An integrated geological characterization of marine ground conditions for offshore wind foundations in the North Sea
The first part of the thesis deals with the sedimentary, geophysical and geotechnical characteristics of the Late Quaternary deposits at the Utsira Nord floating offshore wind site located within the deep Norwegian Channel ice stream trough. These interpretations are based on seabed and subsurface geomorphologic features studied using high resolution bathymetric data, legacy 2D seismic data, sub-bottom profiles and shallow sediment core data prior to the cruise. The findings are summarized as a conceptual geological model for ground conditions in former ice stream settings with four main units with contrasting geotechnical properties. This model was tested on the cruise and was found to be relatively accurate, with additional till wedges discovered within the main upper till unit in the southeastern part of the site.
A detailed regional study of the evolution of the Late Quaternary depositional environments that were present in the Dogger Bank-Ling Bank-Jutland Bank and Elbe Palaeovalley areas of the southern North Sea is then presented. This is accompanied by a preliminary ground model for the highly heterogeneous Sørlige Nordsjø II bottom-fixed offshore wind site, located on the Ling Bank. This model is based on the integration of geomorphic interpretations from legacy 3D seismic data with seismic facies variations identified on the high-resolution 2D sub-bottom profiler dataset and sedimentary facies variations observed in shallow sediment cores, collected in 2022.
The two sites can be considered end-members of the ground condition types that exist within the Norwegian sector of the North Sea, with 1) deep, clay-rich conditions in the Norwegian Channel, characterized by a semi-layer cake stratigraphy of subglacial tills and glacimarine to marine, fine-grained sediments and 2) the shallower, highly laterally heterogeneous, broadly sand-rich conditions on the North Sea Plateau, characterized by a wide range of depositional facies, from subglacial till to glacilacustrine and glacifluvial deposits, post-glacial fluvial and tidal channels, and shallow marine systems. In Articles 1 and 2, the applicability of the different available offshore wind foundation and anchor concepts to these end-member ground condition zones is investigated, with the aim of producing case studies for the North Sea that combine a detailed geological understanding of the North Sea ground conditions with the engineering implications for the different types of formerly glaciated marine areas. In general, it can be said that the Norwegian Channel is an area suitable for floating offshore wind turbines with suction anchors, because of its clay-rich stratigraphy, though it does contain features that pose potential issues to such infrastructure, such as pockmarks, ice-rafted debris deposits, boulders, stiff glacial diamictons and occurrences of shallow crystalline bedrock that must be assessed and mitigated for on a site-by-site basis. In contrast, the shallower, highly heterogeneous North Sea Plateau areas are best suited to the most common offshore wind foundation type, the monopile, in water depths less than c. 50 m, and multi-legged, supported structures (jackets) in water depths greater than c. 50 m. Key factors influencing foundation design variations on the North Sea Plateau are the distribution and thickness of the different depositional facies relating to the particular subglacial, proglacial and post-glacial processes that have impacted a particular site or turbine location, for example the presence of stiff glacilacustrine lake infills or weak, post-glacial channel infills.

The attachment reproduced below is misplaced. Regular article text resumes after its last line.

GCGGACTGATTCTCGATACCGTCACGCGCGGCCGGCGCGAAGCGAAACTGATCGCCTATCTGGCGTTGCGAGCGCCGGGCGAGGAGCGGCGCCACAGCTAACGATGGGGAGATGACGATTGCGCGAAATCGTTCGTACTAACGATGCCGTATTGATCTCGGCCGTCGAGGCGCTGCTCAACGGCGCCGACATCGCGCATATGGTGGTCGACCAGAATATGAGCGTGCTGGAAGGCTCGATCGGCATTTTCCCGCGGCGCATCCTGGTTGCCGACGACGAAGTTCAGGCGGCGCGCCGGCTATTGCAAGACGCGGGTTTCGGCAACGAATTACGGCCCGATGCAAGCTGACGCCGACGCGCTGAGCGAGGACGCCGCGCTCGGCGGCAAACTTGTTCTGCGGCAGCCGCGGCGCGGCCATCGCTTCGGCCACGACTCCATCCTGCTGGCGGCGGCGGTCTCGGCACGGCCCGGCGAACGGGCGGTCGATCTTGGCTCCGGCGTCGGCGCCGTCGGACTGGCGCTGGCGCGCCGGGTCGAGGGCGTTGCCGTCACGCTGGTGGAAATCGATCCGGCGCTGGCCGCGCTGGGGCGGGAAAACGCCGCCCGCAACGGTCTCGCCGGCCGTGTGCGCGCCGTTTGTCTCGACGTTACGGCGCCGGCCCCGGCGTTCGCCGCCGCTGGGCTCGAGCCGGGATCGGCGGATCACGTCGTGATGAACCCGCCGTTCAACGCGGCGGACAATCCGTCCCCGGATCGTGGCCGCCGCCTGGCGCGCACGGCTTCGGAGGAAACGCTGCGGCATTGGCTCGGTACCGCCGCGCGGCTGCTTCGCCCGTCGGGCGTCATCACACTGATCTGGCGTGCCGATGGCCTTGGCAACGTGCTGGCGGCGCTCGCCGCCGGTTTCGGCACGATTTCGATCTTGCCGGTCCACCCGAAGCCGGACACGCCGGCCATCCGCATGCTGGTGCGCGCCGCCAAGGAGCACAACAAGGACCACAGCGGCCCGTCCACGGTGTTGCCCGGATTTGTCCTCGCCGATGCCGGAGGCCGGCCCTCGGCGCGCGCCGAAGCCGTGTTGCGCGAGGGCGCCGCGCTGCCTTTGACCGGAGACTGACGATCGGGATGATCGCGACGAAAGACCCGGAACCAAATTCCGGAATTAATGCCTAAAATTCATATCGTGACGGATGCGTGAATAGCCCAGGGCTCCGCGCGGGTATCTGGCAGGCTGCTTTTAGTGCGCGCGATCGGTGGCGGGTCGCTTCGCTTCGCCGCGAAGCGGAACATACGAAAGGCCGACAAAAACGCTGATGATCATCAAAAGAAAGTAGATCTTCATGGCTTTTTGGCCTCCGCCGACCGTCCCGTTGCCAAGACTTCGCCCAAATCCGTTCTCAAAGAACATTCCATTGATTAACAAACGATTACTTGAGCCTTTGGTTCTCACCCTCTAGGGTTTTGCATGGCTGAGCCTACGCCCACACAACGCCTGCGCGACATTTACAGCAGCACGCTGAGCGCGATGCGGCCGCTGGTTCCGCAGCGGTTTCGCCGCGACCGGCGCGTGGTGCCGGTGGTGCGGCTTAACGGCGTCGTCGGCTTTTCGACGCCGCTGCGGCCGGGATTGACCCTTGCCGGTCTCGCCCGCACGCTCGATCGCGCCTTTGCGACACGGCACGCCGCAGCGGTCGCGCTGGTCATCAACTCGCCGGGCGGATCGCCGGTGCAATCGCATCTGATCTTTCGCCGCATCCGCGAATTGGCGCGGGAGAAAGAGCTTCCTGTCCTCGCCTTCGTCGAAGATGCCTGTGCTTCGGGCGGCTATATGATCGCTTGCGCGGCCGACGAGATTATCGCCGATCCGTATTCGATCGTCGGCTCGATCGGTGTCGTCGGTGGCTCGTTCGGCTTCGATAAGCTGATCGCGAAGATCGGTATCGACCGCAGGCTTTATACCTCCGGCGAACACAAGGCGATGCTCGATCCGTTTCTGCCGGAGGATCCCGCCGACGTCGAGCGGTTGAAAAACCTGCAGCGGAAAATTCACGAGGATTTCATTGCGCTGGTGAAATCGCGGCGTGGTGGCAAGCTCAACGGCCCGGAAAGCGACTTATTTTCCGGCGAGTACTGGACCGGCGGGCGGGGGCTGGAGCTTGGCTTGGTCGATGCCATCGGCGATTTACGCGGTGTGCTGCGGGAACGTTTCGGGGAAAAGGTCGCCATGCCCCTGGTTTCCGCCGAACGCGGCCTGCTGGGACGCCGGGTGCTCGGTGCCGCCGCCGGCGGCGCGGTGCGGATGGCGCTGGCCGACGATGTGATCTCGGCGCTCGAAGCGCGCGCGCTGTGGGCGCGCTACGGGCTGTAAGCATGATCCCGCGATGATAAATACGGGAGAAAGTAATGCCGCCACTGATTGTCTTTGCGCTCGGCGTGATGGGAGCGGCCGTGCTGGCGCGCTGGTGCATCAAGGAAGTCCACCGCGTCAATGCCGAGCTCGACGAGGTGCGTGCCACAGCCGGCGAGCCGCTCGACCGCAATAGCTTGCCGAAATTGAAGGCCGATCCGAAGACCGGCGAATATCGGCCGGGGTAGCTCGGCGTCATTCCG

- University of Bergen